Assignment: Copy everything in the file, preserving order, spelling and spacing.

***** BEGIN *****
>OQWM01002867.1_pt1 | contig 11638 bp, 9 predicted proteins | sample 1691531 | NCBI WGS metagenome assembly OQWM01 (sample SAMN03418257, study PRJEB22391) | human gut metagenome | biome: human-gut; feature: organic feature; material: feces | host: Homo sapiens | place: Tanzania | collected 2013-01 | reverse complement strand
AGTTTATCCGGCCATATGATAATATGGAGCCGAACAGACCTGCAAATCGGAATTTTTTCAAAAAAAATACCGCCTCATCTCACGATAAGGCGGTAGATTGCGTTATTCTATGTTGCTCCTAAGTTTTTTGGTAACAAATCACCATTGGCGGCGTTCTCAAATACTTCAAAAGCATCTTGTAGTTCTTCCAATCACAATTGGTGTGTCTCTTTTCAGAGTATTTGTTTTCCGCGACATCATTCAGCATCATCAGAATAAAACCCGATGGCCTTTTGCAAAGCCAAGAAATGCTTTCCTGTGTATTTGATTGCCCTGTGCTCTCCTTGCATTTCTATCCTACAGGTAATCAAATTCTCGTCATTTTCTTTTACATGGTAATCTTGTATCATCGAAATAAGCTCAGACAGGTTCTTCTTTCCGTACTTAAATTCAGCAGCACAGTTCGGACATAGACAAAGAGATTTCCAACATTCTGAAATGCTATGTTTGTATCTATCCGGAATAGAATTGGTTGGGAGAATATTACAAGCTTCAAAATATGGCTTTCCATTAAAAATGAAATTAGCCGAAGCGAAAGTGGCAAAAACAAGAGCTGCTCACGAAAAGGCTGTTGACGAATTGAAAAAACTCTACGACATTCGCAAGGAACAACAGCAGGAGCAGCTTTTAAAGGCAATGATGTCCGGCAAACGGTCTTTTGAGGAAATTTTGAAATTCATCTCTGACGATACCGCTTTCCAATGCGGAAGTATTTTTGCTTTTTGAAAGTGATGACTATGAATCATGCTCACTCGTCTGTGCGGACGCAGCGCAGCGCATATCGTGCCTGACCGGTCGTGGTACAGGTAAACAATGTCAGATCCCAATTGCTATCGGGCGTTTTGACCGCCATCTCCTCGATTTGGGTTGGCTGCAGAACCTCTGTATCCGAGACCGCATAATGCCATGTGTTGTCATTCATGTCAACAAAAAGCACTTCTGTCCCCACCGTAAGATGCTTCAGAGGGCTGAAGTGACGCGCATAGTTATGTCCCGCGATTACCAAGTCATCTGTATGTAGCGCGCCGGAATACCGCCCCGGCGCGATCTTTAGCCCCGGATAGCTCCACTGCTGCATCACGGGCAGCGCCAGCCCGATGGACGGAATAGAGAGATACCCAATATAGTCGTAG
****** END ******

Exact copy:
>OQWM01002867.1_pt1 | contig 11638 bp, 9 predicted proteins | sample 1691531 | NCBI WGS metagenome assembly OQWM01 (sample SAMN03418257, study PRJEB22391) | human gut metagenome | biome: human-gut; feature: organic feature; material: feces | host: Homo sapiens | place: Tanzania | collected 2013-01 | reverse complement strand
AGTTTATCCGGCCATATGATAATATGGAGCCGAACAGACCTGCAAATCGGAATTTTTTCAAAAAAAATACCGCCTCATCTCACGATAAGGCGGTAGATTGCGTTATTCTATGTTGCTCCTAAGTTTTTTGGTAACAAATCACCATTGGCGGCGTTCTCAAATACTTCAAAAGCATCTTGTAGTTCTTCCAATCACAATTGGTGTGTCTCTTTTCAGAGTATTTGTTTTCCGCGACATCATTCAGCATCATCAGAATAAAACCCGATGGCCTTTTGCAAAGCCAAGAAATGCTTTCCTGTGTATTTGATTGCCCTGTGCTCTCCTTGCATTTCTATCCTACAGGTAATCAAATTCTCGTCATTTTCTTTTACATGGTAATCTTGTATCATCGAAATAAGCTCAGACAGGTTCTTCTTTCCGTACTTAAATTCAGCAGCACAGTTCGGACATAGACAAAGAGATTTCCAACATTCTGAAATGCTATGTTTGTATCTATCCGGAATAGAATTGGTTGGGAGAATATTACAAGCTTCAAAATATGGCTTTCCATTAAAAATGAAATTAGCCGAAGCGAAAGTGGCAAAAACAAGAGCTGCTCACGAAAAGGCTGTTGACGAATTGAAAAAACTCTACGACATTCGCAAGGAACAACAGCAGGAGCAGCTTTTAAAGGCAATGATGTCCGGCAAACGGTCTTTTGAGGAAATTTTGAAATTCATCTCTGACGATACCGCTTTCCAATGCGGAAGTATTTTTGCTTTTTGAAAGTGATGACTATGAATCATGCTCACTCGTCTGTGCGGACGCAGCGCAGCGCATATCGTGCCTGACCGGTCGTGGTACAGGTAAACAATGTCAGATCCCAATTGCTATCGGGCGTTTTGACCGCCATCTCCTCGATTTGGGTTGGCTGCAGAACCTCTGTATCCGAGACCGCATAATGCCATGTGTTGTCATTCATGTCAACAAAAAGCACTTCTGTCCCCACCGTAAGATGCTTCAGAGGGCTGAAGTGACGCGCATAGTTATGTCCCGCGATTACCAAGTCATCTGTATGTAGCGCGCCGGAATACCGCCCCGGCGCGATCTTTAGCCCCGGATAGCTCCACTGCTGCATCACGGGCAGCGCCAGCCCGATGGACGGAATAGAGAGATACCCAATATAGTCGTAG